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Diagnostic X-rays and risk of childhood leukaemia.
Int J Epidemiol. 2010 Dec; 39(6):1628-37.IJ

Abstract

BACKGROUND

The association between diagnostic X-ray exposures early in life and increased risk of childhood leukaemia remains unclear.

METHODS

This case-control study included children aged 0-14 years diagnosed with acute lymphoid leukaemia (ALL, n = 711) or acute myeloid leukaemia (AML, n = 116) from 1995 to 2008. Controls were randomly selected from the California birth registry and individually matched to cases with respect to date of birth, sex, Hispanic ethnicity and maternal race. Conditional logistic regression analyses were performed to assess whether ALL or AML was associated with self-reported child's X-rays after birth (post-natal), including number of X-rays, region of the body X-rayed and age at first X-ray, as well as maternal X-rays before and during pregnancy (preconception and prenatal).

RESULTS

After excluding X-rays in the year prior to diagnosis (reference date for matched controls), risk of ALL was elevated in children exposed to three or more post-natal X-rays [odds ratio (OR) = 1.85, 95% confidence interval (CI) 1.12-2.79]. For B-cell ALL specifically, any exposure (one or more X-rays) conferred increased risk (OR = 1.40, 95% CI 1.06-1.86). Region of the body exposed was not an independent risk factor in multivariable analyses. No associations were observed between number of post-natal X-rays and AML (OR = 1.05, 95% CI 0.90-1.22) or T-cell ALL (OR = 0.84, 95% CI 0.59-1.19). Prevalence of exposure to prenatal and preconception X-rays was low, and no associations with ALL or AML were observed.

CONCLUSIONS

The results suggest that exposure to post-natal diagnostic X-rays is associated with increased risk of childhood ALL, specifically B-cell ALL, but not AML or T-cell ALL. Given the imprecise measures of self-reported X-ray exposure, the results of this analysis should be interpreted with caution and warrant further investigation.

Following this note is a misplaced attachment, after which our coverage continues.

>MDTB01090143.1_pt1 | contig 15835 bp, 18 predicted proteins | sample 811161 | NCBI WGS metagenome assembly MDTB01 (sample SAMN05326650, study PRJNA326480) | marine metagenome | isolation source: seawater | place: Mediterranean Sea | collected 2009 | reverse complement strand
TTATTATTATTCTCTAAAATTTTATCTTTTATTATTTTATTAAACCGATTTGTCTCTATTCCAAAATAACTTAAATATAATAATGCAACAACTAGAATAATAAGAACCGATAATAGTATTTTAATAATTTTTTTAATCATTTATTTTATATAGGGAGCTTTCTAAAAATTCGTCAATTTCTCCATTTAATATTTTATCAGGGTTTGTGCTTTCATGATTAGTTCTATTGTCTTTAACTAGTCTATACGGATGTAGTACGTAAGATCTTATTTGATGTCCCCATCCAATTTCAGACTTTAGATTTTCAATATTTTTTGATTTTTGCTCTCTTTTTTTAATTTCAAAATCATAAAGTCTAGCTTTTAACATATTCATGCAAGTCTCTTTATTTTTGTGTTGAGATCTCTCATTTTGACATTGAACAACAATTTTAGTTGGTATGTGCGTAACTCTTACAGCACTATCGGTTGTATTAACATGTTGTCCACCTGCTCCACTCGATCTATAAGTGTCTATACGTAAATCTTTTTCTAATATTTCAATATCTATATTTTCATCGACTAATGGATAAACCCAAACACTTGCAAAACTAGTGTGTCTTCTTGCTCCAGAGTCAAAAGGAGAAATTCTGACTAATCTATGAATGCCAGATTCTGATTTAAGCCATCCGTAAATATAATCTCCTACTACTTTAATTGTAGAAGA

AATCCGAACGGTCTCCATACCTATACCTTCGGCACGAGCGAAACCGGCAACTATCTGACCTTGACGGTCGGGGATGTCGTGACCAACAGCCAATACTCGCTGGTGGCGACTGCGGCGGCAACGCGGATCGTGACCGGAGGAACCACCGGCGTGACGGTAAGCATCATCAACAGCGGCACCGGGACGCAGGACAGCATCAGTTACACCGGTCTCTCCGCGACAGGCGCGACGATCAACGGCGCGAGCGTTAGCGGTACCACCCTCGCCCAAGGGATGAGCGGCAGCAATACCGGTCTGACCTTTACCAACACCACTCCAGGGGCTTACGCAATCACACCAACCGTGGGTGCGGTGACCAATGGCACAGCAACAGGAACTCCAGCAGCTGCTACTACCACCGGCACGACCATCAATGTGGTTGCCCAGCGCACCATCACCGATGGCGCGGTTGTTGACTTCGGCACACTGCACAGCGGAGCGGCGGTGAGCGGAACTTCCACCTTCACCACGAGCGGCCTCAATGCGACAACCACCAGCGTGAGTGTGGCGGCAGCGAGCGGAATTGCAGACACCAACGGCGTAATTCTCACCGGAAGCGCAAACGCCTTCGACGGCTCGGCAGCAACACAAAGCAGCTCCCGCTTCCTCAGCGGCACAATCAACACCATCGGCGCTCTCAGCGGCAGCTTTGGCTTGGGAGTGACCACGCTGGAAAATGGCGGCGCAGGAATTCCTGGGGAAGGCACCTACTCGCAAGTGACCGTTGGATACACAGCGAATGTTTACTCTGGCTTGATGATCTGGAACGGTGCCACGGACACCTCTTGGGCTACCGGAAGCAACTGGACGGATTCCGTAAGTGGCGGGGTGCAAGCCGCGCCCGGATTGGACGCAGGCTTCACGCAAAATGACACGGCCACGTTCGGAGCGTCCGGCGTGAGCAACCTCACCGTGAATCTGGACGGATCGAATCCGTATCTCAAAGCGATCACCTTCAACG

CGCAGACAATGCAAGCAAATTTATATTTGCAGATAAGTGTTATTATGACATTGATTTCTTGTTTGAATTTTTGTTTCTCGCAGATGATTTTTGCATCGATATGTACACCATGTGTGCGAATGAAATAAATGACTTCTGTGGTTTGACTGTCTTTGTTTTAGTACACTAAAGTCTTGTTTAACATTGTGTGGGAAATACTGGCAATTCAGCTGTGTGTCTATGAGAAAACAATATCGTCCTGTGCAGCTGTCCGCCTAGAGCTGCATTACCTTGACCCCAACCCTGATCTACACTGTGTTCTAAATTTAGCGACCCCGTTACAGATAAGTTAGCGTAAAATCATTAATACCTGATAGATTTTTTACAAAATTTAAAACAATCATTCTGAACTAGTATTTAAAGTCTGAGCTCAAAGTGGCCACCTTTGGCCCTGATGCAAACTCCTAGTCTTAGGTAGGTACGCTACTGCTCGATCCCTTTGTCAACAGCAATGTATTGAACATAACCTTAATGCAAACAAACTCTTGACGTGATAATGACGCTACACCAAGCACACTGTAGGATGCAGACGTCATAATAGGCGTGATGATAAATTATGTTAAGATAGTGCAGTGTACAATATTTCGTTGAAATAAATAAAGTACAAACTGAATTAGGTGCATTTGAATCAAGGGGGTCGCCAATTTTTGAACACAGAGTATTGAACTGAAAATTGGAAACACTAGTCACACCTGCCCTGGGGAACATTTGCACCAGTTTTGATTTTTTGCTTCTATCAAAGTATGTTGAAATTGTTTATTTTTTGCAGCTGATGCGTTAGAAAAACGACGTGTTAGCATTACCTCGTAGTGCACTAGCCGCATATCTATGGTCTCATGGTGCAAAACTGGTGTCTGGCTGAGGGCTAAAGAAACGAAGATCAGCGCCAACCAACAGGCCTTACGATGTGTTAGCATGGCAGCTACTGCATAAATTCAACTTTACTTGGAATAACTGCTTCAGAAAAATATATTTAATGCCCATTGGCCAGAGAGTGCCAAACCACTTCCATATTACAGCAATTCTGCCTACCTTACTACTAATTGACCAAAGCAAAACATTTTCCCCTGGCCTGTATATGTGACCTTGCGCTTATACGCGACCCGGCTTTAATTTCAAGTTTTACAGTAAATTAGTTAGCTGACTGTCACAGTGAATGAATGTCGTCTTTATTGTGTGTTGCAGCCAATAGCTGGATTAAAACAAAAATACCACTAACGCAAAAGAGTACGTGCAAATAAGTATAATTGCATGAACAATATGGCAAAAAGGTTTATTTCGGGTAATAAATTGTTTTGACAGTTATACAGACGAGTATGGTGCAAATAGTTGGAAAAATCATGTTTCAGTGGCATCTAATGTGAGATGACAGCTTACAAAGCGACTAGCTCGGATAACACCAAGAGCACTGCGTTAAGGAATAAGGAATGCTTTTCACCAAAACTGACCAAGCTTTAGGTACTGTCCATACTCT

Authors+Show Affiliations

School of Public Health, University of California, Berkeley, CA, USA. kbartley@berkeley.eduNo affiliation info availableNo affiliation info availableNo affiliation info availableNo affiliation info available

Pub Type(s)

Journal Article
Research Support, N.I.H., Extramural

Language

eng

PubMed ID

20889538

Citation

Bartley, Karen, et al. "Diagnostic X-rays and Risk of Childhood Leukaemia." International Journal of Epidemiology, vol. 39, no. 6, 2010, pp. 1628-37.
Bartley K, Metayer C, Selvin S, et al. Diagnostic X-rays and risk of childhood leukaemia. Int J Epidemiol. 2010;39(6):1628-37.
Bartley, K., Metayer, C., Selvin, S., Ducore, J., & Buffler, P. (2010). Diagnostic X-rays and risk of childhood leukaemia. International Journal of Epidemiology, 39(6), 1628-37. https://doi.org/10.1093/ije/dyq162
Bartley K, et al. Diagnostic X-rays and Risk of Childhood Leukaemia. Int J Epidemiol. 2010;39(6):1628-37. PubMed PMID: 20889538.
* Article titles in AMA citation format should be in sentence-case
TY - JOUR T1 - Diagnostic X-rays and risk of childhood leukaemia. AU - Bartley,Karen, AU - Metayer,Catherine, AU - Selvin,Steve, AU - Ducore,Jonathan, AU - Buffler,Patricia, Y1 - 2010/10/01/ PY - 2010/10/5/entrez PY - 2010/10/5/pubmed PY - 2011/9/9/medline SP - 1628 EP - 37 JF - International journal of epidemiology JO - Int J Epidemiol VL - 39 IS - 6 N2 - BACKGROUND: The association between diagnostic X-ray exposures early in life and increased risk of childhood leukaemia remains unclear. METHODS: This case-control study included children aged 0-14 years diagnosed with acute lymphoid leukaemia (ALL, n = 711) or acute myeloid leukaemia (AML, n = 116) from 1995 to 2008. Controls were randomly selected from the California birth registry and individually matched to cases with respect to date of birth, sex, Hispanic ethnicity and maternal race. Conditional logistic regression analyses were performed to assess whether ALL or AML was associated with self-reported child's X-rays after birth (post-natal), including number of X-rays, region of the body X-rayed and age at first X-ray, as well as maternal X-rays before and during pregnancy (preconception and prenatal). RESULTS: After excluding X-rays in the year prior to diagnosis (reference date for matched controls), risk of ALL was elevated in children exposed to three or more post-natal X-rays [odds ratio (OR) = 1.85, 95% confidence interval (CI) 1.12-2.79]. For B-cell ALL specifically, any exposure (one or more X-rays) conferred increased risk (OR = 1.40, 95% CI 1.06-1.86). Region of the body exposed was not an independent risk factor in multivariable analyses. No associations were observed between number of post-natal X-rays and AML (OR = 1.05, 95% CI 0.90-1.22) or T-cell ALL (OR = 0.84, 95% CI 0.59-1.19). Prevalence of exposure to prenatal and preconception X-rays was low, and no associations with ALL or AML were observed. CONCLUSIONS: The results suggest that exposure to post-natal diagnostic X-rays is associated with increased risk of childhood ALL, specifically B-cell ALL, but not AML or T-cell ALL. Given the imprecise measures of self-reported X-ray exposure, the results of this analysis should be interpreted with caution and warrant further investigation. SN - 1464-3685 UR - https://www.unboundmedicine.com/medline/citation/20889538/Diagnostic_X_rays_and_risk_of_childhood_leukaemia_ L2 - https://academic.oup.com/ije/article-lookup/doi/10.1093/ije/dyq162 DB - PRIME DP - Unbound Medicine ER -